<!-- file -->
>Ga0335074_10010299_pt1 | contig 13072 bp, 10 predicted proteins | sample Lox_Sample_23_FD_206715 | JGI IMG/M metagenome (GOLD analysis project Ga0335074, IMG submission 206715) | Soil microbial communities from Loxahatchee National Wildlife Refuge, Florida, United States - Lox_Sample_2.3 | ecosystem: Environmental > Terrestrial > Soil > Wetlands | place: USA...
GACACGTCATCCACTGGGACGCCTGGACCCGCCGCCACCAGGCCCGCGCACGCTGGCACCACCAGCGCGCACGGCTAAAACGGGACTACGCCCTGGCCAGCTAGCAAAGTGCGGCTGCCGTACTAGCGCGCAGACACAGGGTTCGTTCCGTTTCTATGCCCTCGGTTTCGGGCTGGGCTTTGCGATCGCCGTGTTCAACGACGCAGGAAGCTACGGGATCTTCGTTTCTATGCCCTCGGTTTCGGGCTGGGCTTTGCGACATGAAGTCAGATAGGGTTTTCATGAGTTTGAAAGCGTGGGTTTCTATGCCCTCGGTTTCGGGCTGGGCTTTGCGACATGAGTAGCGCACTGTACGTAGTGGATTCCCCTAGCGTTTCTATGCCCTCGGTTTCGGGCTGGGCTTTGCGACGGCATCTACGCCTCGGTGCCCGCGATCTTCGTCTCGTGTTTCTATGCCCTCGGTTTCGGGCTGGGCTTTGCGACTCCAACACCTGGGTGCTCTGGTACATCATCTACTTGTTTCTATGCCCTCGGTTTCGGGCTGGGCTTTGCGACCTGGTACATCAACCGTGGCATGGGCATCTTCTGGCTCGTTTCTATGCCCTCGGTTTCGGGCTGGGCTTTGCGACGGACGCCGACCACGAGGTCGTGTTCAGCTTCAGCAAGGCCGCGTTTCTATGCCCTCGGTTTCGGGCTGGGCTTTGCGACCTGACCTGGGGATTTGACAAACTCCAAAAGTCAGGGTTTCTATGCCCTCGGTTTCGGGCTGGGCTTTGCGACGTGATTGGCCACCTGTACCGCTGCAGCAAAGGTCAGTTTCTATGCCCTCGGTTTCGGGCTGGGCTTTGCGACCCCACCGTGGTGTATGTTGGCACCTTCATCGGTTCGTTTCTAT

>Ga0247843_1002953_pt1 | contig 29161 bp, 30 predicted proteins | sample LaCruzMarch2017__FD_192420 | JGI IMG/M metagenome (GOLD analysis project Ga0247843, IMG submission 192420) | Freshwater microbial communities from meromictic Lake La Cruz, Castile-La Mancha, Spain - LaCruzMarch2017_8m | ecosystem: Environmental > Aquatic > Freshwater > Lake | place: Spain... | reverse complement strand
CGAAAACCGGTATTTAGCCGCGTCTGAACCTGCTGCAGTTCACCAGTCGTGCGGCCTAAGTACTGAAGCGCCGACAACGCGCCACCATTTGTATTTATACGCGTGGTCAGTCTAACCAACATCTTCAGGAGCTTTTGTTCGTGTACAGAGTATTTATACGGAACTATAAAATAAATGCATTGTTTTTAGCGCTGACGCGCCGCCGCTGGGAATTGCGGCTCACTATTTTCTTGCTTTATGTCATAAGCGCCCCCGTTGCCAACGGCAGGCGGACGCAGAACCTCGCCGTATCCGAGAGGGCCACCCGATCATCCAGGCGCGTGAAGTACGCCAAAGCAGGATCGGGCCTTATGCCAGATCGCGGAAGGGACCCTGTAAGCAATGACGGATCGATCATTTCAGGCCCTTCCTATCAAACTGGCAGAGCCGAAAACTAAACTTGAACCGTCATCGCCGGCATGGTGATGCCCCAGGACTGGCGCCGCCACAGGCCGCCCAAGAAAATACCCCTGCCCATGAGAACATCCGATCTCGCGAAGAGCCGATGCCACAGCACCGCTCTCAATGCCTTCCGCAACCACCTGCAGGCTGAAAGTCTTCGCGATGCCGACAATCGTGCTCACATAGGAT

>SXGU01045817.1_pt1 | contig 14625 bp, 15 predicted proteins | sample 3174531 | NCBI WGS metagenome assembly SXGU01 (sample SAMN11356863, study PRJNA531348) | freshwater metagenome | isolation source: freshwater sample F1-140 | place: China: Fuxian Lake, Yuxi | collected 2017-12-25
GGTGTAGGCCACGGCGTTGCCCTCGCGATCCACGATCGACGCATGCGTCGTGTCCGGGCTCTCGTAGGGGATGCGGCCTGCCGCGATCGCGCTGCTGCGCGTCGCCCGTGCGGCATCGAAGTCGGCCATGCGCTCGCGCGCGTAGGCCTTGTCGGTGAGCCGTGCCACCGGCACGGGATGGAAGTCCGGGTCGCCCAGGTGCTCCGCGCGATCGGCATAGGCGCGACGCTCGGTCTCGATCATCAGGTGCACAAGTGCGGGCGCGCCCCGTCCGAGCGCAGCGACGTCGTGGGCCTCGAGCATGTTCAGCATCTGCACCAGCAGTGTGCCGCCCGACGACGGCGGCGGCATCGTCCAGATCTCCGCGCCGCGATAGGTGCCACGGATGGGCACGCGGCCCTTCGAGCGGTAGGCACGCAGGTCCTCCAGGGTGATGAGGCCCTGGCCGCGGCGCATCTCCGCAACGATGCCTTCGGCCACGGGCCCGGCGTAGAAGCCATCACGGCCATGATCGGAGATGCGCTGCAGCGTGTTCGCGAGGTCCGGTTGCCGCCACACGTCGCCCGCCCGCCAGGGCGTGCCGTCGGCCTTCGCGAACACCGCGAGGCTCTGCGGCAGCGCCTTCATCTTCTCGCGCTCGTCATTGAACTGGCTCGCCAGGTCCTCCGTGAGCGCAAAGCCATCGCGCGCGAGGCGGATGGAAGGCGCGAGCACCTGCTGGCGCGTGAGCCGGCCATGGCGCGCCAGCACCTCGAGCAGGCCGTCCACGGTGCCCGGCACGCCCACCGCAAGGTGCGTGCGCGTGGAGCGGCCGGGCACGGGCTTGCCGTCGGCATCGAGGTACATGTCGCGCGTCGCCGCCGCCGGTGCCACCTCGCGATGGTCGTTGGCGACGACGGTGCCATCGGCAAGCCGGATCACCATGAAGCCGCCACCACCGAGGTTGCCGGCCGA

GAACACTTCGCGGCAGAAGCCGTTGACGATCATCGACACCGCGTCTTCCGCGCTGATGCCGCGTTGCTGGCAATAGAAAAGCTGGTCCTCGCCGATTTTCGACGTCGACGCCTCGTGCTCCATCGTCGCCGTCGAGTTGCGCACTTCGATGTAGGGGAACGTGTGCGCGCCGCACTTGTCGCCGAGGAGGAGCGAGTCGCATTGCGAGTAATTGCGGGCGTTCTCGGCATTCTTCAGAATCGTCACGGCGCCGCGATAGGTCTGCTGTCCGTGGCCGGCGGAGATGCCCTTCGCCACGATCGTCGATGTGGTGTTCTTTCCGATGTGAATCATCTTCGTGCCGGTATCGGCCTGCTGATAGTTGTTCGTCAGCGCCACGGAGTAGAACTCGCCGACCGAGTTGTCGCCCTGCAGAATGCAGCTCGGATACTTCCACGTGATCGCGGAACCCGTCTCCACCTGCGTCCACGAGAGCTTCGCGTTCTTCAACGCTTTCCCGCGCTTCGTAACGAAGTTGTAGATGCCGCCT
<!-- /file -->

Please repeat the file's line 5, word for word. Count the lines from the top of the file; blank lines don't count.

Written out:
>SXGU01045817.1_pt1 | contig 14625 bp, 15 predicted proteins | sample 3174531 | NCBI WGS metagenome assembly SXGU01 (sample SAMN11356863, study PRJNA531348) | freshwater metagenome | isolation source: freshwater sample F1-140 | place: China: Fuxian Lake, Yuxi | collected 2017-12-25